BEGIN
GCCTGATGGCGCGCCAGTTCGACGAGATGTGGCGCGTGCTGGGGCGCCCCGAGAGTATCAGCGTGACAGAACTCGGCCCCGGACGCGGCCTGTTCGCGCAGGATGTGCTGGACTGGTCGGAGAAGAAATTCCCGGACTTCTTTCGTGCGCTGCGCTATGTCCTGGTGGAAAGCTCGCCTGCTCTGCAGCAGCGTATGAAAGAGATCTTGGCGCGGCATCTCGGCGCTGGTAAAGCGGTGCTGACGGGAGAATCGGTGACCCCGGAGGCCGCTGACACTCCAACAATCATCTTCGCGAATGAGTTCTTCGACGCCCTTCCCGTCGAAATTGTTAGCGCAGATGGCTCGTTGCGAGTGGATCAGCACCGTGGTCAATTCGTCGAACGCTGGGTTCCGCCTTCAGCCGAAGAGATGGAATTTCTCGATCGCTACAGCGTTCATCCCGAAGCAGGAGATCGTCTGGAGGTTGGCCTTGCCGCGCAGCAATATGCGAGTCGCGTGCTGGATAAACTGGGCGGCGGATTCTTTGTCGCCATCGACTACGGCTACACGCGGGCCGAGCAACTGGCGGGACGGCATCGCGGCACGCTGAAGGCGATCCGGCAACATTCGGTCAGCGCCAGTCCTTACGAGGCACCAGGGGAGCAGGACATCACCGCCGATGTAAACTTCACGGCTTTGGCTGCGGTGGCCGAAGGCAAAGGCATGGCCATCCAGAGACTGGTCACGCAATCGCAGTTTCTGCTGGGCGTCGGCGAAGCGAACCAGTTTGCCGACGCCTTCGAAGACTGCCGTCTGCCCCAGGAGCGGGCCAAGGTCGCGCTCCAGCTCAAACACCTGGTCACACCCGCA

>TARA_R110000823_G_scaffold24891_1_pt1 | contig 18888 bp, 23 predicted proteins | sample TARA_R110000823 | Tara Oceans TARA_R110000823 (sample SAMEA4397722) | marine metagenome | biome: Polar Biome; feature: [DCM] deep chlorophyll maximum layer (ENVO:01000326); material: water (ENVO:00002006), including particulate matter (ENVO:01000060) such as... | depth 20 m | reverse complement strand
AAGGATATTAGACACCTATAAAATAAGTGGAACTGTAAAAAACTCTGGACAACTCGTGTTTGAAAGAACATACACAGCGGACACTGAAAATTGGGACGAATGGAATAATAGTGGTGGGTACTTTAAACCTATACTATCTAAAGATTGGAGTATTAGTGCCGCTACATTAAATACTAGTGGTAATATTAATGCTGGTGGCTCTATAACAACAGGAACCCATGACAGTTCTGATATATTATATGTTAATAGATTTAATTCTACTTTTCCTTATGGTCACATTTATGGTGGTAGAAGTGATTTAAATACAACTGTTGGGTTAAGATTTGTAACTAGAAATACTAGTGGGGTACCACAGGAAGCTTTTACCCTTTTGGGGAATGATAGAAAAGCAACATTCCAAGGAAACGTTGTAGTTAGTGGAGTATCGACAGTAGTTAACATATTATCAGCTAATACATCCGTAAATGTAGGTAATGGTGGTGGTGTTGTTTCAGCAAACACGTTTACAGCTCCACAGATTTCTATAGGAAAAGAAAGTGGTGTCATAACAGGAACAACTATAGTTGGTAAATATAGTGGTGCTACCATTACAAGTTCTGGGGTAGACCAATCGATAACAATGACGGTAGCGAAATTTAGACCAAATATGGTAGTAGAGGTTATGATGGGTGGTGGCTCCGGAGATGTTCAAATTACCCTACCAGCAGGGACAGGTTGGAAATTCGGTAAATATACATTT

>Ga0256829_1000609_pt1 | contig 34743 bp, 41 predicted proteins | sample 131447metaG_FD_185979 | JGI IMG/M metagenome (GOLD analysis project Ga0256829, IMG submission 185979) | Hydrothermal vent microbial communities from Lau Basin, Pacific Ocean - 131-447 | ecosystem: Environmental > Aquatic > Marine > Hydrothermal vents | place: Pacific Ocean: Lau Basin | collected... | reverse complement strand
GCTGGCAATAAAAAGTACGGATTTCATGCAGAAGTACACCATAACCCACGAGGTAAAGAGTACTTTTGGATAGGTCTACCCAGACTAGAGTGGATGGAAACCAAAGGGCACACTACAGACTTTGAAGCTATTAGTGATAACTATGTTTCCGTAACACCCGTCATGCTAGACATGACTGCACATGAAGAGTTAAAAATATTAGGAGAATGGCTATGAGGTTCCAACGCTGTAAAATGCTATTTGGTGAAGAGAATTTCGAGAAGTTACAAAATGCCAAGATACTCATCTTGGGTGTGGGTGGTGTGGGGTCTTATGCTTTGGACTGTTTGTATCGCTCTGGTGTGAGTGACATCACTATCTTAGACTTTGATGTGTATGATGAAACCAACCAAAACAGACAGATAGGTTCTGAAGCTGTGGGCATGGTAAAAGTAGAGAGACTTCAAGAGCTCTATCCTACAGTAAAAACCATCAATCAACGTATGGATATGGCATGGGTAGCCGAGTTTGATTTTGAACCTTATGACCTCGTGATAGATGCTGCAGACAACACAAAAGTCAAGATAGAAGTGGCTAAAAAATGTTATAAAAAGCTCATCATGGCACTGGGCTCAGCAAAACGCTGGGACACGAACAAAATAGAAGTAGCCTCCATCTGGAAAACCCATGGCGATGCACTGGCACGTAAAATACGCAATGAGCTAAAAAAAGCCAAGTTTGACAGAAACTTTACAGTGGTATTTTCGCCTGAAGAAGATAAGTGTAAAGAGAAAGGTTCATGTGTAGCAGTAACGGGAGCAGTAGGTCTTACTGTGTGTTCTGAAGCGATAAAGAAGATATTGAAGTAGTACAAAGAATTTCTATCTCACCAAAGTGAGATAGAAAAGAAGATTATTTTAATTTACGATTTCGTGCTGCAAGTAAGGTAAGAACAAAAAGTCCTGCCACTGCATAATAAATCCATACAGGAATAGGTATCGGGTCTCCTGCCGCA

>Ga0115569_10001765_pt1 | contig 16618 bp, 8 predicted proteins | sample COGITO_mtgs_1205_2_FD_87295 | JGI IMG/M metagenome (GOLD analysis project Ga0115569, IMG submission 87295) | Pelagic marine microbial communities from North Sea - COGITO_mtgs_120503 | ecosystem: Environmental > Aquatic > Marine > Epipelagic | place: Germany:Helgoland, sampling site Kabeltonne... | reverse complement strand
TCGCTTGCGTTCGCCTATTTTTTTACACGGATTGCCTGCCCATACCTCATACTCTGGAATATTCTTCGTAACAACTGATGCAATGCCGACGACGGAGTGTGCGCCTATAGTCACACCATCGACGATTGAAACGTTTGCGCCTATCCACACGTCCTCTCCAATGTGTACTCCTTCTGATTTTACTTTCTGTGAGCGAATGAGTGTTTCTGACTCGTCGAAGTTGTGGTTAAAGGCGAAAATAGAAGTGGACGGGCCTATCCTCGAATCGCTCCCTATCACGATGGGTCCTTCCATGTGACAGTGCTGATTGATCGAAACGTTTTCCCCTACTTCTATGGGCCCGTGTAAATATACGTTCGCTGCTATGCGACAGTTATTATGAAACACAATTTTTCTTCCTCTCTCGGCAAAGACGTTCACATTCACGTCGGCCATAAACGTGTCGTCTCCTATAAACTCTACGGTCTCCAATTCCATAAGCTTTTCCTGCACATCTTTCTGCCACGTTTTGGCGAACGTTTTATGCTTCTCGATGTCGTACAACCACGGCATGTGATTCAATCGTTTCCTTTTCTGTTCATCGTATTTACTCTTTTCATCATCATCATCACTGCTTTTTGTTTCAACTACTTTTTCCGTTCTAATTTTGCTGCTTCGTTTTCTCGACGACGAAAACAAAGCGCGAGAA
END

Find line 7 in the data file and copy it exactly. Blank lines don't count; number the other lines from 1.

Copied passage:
TCGCTTGCGTTCGCCTATTTTTTTACACGGATTGCCTGCCCATACCTCATACTCTGGAATATTCTTCGTAACAACTGATGCAATGCCGACGACGGAGTGTGCGCCTATAGTCACACCATCGACGATTGAAACGTTTGCGCCTATCCACACGTCCTCTCCAATGTGTACTCCTTCTGATTTTACTTTCTGTGAGCGAATGAGTGTTTCTGACTCGTCGAAGTTGTGGTTAAAGGCGAAAATAGAAGTGGACGGGCCTATCCTCGAATCGCTCCCTATCACGATGGGTCCTTCCATGTGACAGTGCTGATTGATCGAAACGTTTTCCCCTACTTCTATGGGCCCGTGTAAATATACGTTCGCTGCTATGCGACAGTTATTATGAAACACAATTTTTCTTCCTCTCTCGGCAAAGACGTTCACATTCACGTCGGCCATAAACGTGTCGTCTCCTATAAACTCTACGGTCTCCAATTCCATAAGCTTTTCCTGCACATCTTTCTGCCACGTTTTGGCGAACGTTTTATGCTTCTCGATGTCGTACAACCACGGCATGTGATTCAATCGTTTCCTTTTCTGTTCATCGTATTTACTCTTTTCATCATCATCATCACTGCTTTTTGTTTCAACTACTTTTTCCGTTCTAATTTTGCTGCTTCGTTTTCTCGACGACGAAAACAAAGCGCGAGAA